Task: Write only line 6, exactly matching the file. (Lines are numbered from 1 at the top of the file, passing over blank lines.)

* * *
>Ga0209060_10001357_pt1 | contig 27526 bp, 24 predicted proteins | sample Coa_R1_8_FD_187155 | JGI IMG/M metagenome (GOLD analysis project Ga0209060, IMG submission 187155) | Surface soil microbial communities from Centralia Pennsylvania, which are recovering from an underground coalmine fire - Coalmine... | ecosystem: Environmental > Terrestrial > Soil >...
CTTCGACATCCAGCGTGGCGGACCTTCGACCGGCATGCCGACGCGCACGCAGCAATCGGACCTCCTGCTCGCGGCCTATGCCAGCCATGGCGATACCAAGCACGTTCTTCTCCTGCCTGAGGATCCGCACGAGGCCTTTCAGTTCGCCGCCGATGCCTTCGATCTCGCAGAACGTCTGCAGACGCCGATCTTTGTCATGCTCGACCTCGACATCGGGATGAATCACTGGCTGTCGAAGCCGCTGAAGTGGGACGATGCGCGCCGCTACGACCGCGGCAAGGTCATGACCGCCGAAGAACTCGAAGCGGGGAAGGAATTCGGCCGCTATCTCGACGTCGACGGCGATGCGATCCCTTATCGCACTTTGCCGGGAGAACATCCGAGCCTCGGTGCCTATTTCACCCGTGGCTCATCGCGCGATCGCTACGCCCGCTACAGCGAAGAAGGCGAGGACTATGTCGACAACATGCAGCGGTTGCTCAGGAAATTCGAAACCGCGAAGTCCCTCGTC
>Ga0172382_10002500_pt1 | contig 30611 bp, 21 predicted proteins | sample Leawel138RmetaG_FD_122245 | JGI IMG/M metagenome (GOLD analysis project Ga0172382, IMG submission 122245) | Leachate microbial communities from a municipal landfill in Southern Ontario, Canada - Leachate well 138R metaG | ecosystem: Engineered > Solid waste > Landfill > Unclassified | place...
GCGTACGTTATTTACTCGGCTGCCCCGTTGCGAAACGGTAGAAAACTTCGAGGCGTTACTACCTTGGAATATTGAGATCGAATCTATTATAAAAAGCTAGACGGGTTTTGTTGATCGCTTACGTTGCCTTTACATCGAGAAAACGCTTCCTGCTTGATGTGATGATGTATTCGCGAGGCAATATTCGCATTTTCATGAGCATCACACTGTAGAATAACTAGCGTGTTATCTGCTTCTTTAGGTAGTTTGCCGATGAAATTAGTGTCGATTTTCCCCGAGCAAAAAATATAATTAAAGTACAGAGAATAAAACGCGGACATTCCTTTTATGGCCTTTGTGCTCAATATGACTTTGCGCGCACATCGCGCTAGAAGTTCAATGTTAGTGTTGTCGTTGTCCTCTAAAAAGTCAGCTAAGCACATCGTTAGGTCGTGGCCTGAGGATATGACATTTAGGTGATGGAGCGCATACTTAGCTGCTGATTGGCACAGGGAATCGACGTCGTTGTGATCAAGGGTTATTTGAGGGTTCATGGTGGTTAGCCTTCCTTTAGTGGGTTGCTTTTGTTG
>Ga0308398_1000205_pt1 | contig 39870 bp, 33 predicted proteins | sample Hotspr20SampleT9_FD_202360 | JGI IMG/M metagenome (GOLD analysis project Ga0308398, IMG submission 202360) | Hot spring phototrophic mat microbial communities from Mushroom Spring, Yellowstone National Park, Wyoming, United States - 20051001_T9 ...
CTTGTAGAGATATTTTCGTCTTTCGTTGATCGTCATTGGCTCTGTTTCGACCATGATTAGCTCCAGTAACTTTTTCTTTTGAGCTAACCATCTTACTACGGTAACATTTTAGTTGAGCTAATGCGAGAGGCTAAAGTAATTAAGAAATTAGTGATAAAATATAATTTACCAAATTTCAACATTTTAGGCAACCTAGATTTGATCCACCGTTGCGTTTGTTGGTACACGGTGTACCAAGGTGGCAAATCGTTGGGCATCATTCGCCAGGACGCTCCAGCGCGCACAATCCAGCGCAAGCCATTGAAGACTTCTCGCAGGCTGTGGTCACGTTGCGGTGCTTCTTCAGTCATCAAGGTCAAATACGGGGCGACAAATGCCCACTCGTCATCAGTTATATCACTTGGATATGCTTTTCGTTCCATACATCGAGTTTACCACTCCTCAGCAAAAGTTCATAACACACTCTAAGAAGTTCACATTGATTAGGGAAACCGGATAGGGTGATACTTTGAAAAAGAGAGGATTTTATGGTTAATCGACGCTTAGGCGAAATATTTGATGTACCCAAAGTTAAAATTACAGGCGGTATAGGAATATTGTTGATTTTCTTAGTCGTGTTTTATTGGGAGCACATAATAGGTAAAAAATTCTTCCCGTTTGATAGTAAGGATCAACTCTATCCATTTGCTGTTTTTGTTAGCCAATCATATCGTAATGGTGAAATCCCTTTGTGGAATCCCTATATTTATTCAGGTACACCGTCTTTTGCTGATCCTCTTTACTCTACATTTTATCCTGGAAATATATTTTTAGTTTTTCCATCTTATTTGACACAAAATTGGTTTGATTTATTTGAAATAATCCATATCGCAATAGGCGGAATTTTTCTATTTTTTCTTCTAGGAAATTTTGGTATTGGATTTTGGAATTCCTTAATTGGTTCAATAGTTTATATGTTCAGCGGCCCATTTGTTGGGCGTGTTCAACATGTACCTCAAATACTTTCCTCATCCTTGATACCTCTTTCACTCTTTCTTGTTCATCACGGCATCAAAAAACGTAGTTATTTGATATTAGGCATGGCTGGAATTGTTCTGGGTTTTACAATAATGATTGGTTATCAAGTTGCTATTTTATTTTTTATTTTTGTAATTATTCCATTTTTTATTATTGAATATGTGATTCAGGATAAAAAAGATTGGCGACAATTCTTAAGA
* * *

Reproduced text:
CTTGTAGAGATATTTTCGTCTTTCGTTGATCGTCATTGGCTCTGTTTCGACCATGATTAGCTCCAGTAACTTTTTCTTTTGAGCTAACCATCTTACTACGGTAACATTTTAGTTGAGCTAATGCGAGAGGCTAAAGTAATTAAGAAATTAGTGATAAAATATAATTTACCAAATTTCAACATTTTAGGCAACCTAGATTTGATCCACCGTTGCGTTTGTTGGTACACGGTGTACCAAGGTGGCAAATCGTTGGGCATCATTCGCCAGGACGCTCCAGCGCGCACAATCCAGCGCAAGCCATTGAAGACTTCTCGCAGGCTGTGGTCACGTTGCGGTGCTTCTTCAGTCATCAAGGTCAAATACGGGGCGACAAATGCCCACTCGTCATCAGTTATATCACTTGGATATGCTTTTCGTTCCATACATCGAGTTTACCACTCCTCAGCAAAAGTTCATAACACACTCTAAGAAGTTCACATTGATTAGGGAAACCGGATAGGGTGATACTTTGAAAAAGAGAGGATTTTATGGTTAATCGACGCTTAGGCGAAATATTTGATGTACCCAAAGTTAAAATTACAGGCGGTATAGGAATATTGTTGATTTTCTTAGTCGTGTTTTATTGGGAGCACATAATAGGTAAAAAATTCTTCCCGTTTGATAGTAAGGATCAACTCTATCCATTTGCTGTTTTTGTTAGCCAATCATATCGTAATGGTGAAATCCCTTTGTGGAATCCCTATATTTATTCAGGTACACCGTCTTTTGCTGATCCTCTTTACTCTACATTTTATCCTGGAAATATATTTTTAGTTTTTCCATCTTATTTGACACAAAATTGGTTTGATTTATTTGAAATAATCCATATCGCAATAGGCGGAATTTTTCTATTTTTTCTTCTAGGAAATTTTGGTATTGGATTTTGGAATTCCTTAATTGGTTCAATAGTTTATATGTTCAGCGGCCCATTTGTTGGGCGTGTTCAACATGTACCTCAAATACTTTCCTCATCCTTGATACCTCTTTCACTCTTTCTTGTTCATCACGGCATCAAAAAACGTAGTTATTTGATATTAGGCATGGCTGGAATTGTTCTGGGTTTTACAATAATGATTGGTTATCAAGTTGCTATTTTATTTTTTATTTTTGTAATTATTCCATTTTTTATTATTGAATATGTGATTCAGGATAAAAAAGATTGGCGACAATTCTTAAGA